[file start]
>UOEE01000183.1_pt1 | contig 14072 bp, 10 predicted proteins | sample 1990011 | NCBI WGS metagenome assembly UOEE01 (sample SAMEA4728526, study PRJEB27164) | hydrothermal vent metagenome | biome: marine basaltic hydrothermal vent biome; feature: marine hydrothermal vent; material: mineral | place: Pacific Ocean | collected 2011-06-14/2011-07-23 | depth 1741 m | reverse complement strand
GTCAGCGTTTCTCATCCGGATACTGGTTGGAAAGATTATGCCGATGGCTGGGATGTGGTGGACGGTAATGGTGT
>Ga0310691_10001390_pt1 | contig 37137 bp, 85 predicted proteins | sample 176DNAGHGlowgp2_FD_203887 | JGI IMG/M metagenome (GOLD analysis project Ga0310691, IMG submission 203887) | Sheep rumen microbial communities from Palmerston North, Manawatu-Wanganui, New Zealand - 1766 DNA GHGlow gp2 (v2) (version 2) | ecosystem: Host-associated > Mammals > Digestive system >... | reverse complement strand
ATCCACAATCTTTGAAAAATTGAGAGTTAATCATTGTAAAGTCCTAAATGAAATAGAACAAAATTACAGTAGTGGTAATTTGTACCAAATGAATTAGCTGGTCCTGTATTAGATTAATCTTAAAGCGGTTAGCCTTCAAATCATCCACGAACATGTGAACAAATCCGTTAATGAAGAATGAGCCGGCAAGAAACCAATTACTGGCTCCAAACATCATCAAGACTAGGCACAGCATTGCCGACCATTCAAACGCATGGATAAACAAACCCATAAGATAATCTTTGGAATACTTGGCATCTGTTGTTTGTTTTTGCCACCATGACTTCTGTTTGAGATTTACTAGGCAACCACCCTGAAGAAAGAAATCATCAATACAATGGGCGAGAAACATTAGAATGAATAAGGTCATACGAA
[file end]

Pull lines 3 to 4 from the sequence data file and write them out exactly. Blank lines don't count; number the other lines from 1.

>Ga0310691_10001390_pt1 | contig 37137 bp, 85 predicted proteins | sample 176DNAGHGlowgp2_FD_203887 | JGI IMG/M metagenome (GOLD analysis project Ga0310691, IMG submission 203887) | Sheep rumen microbial communities from Palmerston North, Manawatu-Wanganui, New Zealand - 1766 DNA GHGlow gp2 (v2) (version 2) | ecosystem: Host-associated > Mammals > Digestive system >... | reverse complement strand
ATCCACAATCTTTGAAAAATTGAGAGTTAATCATTGTAAAGTCCTAAATGAAATAGAACAAAATTACAGTAGTGGTAATTTGTACCAAATGAATTAGCTGGTCCTGTATTAGATTAATCTTAAAGCGGTTAGCCTTCAAATCATCCACGAACATGTGAACAAATCCGTTAATGAAGAATGAGCCGGCAAGAAACCAATTACTGGCTCCAAACATCATCAAGACTAGGCACAGCATTGCCGACCATTCAAACGCATGGATAAACAAACCCATAAGATAATCTTTGGAATACTTGGCATCTGTTGTTTGTTTTTGCCACCATGACTTCTGTTTGAGATTTACTAGGCAACCACCCTGAAGAAAGAAATCATCAATACAATGGGCGAGAAACATTAGAATGAATAAGGTCATACGAA